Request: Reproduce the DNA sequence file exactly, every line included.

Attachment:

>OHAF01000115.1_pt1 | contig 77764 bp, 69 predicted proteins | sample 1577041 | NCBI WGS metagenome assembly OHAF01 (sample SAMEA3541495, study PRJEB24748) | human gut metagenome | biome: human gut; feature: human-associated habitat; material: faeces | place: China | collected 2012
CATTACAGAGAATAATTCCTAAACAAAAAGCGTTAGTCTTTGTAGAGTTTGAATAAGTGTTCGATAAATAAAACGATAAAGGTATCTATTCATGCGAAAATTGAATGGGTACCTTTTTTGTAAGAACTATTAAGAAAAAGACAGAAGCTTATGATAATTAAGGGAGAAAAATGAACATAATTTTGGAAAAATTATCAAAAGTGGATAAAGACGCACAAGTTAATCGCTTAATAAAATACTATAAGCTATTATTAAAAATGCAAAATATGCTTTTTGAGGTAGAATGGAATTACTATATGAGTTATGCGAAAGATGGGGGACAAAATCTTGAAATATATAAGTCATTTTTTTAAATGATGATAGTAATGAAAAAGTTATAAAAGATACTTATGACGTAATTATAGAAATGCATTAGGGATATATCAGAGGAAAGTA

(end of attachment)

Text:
>OHAF01000115.1_pt1 | contig 77764 bp, 69 predicted proteins | sample 1577041 | NCBI WGS metagenome assembly OHAF01 (sample SAMEA3541495, study PRJEB24748) | human gut metagenome | biome: human gut; feature: human-associated habitat; material: faeces | place: China | collected 2012
CATTACAGAGAATAATTCCTAAACAAAAAGCGTTAGTCTTTGTAGAGTTTGAATAAGTGTTCGATAAATAAAACGATAAAGGTATCTATTCATGCGAAAATTGAATGGGTACCTTTTTTGTAAGAACTATTAAGAAAAAGACAGAAGCTTATGATAATTAAGGGAGAAAAATGAACATAATTTTGGAAAAATTATCAAAAGTGGATAAAGACGCACAAGTTAATCGCTTAATAAAATACTATAAGCTATTATTAAAAATGCAAAATATGCTTTTTGAGGTAGAATGGAATTACTATATGAGTTATGCGAAAGATGGGGGACAAAATCTTGAAATATATAAGTCATTTTTTTAAATGATGATAGTAATGAAAAAGTTATAAAAGATACTTATGACGTAATTATAGAAATGCATTAGGGATATATCAGAGGAAAGTA